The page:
Hearing today on proposal for another nuclear plant
DES MOINES — Legislation that will enable the production of more nuclear energy — and, according to opponents, raise Iowans’ utility bills by $50 a month — is generating some electricity around the Capitol.
Although nine state senators have called for delaying legislation promoting “next-generation nuclear power,” a Senate Commerce subcommittee hearing on Senate File 390 is planned from 11:30 a.m. to 1 p.m. today in room 116 of the Capitol.
The proposal, as well as House File 561, is drawing added scrutiny because of earthquake damage to Japanese nuclear reactors. House Commerce Committee Chairman Chuck Soderberg, R-Le Mars, says it’s not a fair comparison.
“The name of the technology is the same, but the technology is significantly different,” Soderberg said. The older Japanese plants do not have many of the safety features of future nuclear plants, he said.
“For example,” he said, “if we would get hit by an earthquake and it would take out the backup power, the fuel rods could be lowered into the cooling tank by gravity.”
It’s the difference between a dial-up phone and a smartphone, according to MidAmerican Energy. It’s considering a 540-megawatt nuclear plant, perhaps next to the Duane Arnold Energy Center — Iowa’s only nuclear power plant — near Palo in Linn County.
Nuclear power is the only option for meeting Iowa’s future baseload requirements, or the amount of energy needed to meet normal demand, the bills’ supporters say.
“We want it to be safe, we want it to be secure, we want residents to have their say in what is going on, and that’s the discussion at this point,” said Senate Minority Leader Paul McKinley, R-Chariton.
Concerns about cost and safety were raised by Sens. Daryll Beall of Fort Dodge, Dennis Black of Grinnell, Joe Bolkcom of Iowa City, Dick Dearden of Des Moines, Bob Dvorsky of Coralville, Gene Fraise of Fort Madison, Jack Hatch of Des Moines, Rob Hogg of Cedar Rapids and Pam Jochum of Dubuque. The proposed small modular reactors are unproven and not approved by the Nuclear Regulatory Agency, they said in a letter to colleagues.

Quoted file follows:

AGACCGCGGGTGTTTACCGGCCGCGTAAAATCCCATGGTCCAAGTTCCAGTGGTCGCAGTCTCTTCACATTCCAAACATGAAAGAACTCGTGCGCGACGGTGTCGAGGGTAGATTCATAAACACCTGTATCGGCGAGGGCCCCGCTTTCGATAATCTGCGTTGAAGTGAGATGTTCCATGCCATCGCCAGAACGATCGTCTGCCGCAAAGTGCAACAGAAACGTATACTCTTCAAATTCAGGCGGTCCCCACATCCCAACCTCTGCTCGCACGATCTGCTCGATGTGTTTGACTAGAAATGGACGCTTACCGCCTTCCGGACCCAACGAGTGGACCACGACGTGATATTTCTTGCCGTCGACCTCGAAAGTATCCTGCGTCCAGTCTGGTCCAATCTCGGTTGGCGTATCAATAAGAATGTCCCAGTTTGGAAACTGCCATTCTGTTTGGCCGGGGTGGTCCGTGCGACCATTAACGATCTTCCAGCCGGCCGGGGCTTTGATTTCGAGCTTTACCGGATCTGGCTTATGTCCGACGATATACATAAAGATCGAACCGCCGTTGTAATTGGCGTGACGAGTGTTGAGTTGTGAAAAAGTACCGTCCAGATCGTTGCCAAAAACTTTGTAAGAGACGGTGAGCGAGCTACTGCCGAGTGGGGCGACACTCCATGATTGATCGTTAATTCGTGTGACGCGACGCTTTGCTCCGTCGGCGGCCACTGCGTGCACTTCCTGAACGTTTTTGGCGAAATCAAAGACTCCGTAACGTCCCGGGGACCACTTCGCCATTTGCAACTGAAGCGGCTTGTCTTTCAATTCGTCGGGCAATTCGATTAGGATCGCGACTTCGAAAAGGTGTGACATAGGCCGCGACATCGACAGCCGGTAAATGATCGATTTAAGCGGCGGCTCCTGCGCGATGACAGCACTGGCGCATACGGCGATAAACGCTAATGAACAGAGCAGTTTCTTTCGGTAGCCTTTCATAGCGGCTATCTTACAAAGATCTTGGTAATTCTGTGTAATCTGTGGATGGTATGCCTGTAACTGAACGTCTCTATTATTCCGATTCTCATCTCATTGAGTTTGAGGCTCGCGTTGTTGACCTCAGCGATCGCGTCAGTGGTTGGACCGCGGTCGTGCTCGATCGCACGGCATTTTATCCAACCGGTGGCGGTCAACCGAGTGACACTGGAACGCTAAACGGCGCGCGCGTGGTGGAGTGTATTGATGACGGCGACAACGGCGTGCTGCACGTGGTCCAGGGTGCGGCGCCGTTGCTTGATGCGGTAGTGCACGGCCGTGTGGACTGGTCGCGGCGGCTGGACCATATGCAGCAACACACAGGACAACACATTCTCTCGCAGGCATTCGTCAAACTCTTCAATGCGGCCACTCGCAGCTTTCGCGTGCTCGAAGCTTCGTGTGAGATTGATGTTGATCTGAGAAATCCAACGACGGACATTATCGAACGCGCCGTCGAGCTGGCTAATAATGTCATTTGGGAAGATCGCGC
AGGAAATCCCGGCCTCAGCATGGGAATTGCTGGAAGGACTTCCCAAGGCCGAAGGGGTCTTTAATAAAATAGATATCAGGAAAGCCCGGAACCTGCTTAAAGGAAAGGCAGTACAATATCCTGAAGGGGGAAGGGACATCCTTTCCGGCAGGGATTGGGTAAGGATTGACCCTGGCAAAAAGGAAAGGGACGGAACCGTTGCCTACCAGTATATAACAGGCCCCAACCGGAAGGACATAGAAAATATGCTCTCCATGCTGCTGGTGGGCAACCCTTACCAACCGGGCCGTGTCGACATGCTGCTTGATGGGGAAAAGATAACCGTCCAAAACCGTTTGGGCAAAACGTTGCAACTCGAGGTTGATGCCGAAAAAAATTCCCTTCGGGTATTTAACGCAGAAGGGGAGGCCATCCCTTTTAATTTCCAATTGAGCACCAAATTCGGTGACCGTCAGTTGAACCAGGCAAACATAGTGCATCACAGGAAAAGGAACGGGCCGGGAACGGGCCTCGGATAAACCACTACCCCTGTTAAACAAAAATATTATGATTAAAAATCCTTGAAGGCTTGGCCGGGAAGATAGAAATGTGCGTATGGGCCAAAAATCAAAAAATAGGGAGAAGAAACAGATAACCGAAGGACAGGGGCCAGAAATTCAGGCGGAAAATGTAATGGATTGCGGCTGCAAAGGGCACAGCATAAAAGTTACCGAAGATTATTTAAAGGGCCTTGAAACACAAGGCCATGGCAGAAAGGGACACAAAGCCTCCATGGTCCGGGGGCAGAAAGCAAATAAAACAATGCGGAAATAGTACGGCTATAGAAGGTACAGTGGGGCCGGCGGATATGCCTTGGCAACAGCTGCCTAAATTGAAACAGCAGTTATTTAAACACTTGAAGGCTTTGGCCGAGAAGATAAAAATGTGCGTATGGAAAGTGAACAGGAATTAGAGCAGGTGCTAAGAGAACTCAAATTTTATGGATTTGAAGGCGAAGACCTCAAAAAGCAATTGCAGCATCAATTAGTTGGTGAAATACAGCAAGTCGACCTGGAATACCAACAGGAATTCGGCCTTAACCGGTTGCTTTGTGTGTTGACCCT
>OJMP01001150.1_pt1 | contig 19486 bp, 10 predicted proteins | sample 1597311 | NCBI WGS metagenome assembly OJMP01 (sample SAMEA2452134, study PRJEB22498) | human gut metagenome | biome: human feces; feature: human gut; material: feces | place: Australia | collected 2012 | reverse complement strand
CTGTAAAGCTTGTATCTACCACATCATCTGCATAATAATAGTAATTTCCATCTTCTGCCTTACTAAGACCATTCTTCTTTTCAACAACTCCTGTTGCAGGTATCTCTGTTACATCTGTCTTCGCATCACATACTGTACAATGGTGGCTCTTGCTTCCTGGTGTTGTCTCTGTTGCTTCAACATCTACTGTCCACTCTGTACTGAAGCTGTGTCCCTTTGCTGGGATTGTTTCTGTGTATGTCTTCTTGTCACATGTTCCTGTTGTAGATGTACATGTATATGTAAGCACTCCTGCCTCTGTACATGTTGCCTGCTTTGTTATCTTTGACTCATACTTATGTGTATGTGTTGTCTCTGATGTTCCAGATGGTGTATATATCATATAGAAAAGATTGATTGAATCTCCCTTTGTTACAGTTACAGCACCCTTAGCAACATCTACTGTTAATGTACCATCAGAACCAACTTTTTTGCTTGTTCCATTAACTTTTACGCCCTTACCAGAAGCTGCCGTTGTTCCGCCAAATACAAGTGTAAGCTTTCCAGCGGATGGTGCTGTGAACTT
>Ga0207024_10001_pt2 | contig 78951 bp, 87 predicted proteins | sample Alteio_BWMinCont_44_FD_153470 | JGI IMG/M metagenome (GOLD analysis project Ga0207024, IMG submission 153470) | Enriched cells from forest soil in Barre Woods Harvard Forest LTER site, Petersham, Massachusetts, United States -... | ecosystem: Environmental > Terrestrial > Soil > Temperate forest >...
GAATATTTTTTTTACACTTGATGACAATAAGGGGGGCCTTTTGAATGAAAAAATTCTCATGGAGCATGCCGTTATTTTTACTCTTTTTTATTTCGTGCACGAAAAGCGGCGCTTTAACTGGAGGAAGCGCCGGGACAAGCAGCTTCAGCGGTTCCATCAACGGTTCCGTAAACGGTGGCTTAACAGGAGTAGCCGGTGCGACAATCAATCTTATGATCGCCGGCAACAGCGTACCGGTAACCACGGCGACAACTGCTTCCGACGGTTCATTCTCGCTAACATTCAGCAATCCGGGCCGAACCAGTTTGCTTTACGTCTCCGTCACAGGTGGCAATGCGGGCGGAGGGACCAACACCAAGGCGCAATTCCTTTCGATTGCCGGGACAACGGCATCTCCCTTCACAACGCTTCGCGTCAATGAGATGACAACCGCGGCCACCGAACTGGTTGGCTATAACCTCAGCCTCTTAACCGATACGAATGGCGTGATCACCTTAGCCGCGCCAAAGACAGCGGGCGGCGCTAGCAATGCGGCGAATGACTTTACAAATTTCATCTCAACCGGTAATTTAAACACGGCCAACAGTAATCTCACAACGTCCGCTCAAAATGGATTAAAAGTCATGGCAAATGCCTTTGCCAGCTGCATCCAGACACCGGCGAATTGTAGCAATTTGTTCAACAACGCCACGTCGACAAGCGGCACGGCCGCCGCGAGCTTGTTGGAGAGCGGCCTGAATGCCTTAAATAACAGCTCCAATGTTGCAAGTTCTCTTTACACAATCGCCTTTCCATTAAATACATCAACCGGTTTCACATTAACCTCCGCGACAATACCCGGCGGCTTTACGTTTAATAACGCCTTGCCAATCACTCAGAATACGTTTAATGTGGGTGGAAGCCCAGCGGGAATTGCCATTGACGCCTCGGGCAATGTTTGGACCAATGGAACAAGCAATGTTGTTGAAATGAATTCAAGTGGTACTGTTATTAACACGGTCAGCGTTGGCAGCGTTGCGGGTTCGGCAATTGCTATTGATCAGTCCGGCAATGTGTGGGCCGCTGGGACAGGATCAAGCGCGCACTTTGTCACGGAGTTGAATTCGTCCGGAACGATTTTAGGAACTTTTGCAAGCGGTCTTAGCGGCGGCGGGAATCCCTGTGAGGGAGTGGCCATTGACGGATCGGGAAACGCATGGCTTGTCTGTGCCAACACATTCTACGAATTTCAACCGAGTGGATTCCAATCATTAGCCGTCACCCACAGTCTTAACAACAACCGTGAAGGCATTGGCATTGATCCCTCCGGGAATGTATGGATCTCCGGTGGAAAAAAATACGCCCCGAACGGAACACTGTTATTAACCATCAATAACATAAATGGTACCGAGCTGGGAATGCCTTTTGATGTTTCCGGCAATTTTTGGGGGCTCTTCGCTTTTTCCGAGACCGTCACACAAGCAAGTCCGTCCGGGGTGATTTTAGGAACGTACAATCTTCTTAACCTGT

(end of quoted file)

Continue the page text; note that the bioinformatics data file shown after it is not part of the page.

The legislation “appears to be on a fast track,” they said. However, with MidAmerican in the first year of a three-year feasibility study of a new nuclear plant, the senators proposed a legislative commission thoroughly investigate safety and cost issues, impact on rates, and renewable energy alternatives.
It’s not just about safety, according to Mark Cooper of the Institute for Energy and the Environment at Vermont Law School. The legislation would shift upfront costs and financial risks of developing nuclear power to ratepayers. They would be investing in plants that aren’t even on the drawing board with no assurance of a return on their involuntary investment.
Cooper’s cost estimate is off the mark, MidAmerican says. A $1 billion investment could cost residential customers about $7.60 a month, not $50, it said.
Passage of the legislation won’t mean nuclear plants will be built immediately, Soderberg said.“This bill does not give anyone a green light,” he said. “It gives the Iowa Utilities Board and the Office of Consumer Advocate the tools to make their decisions.”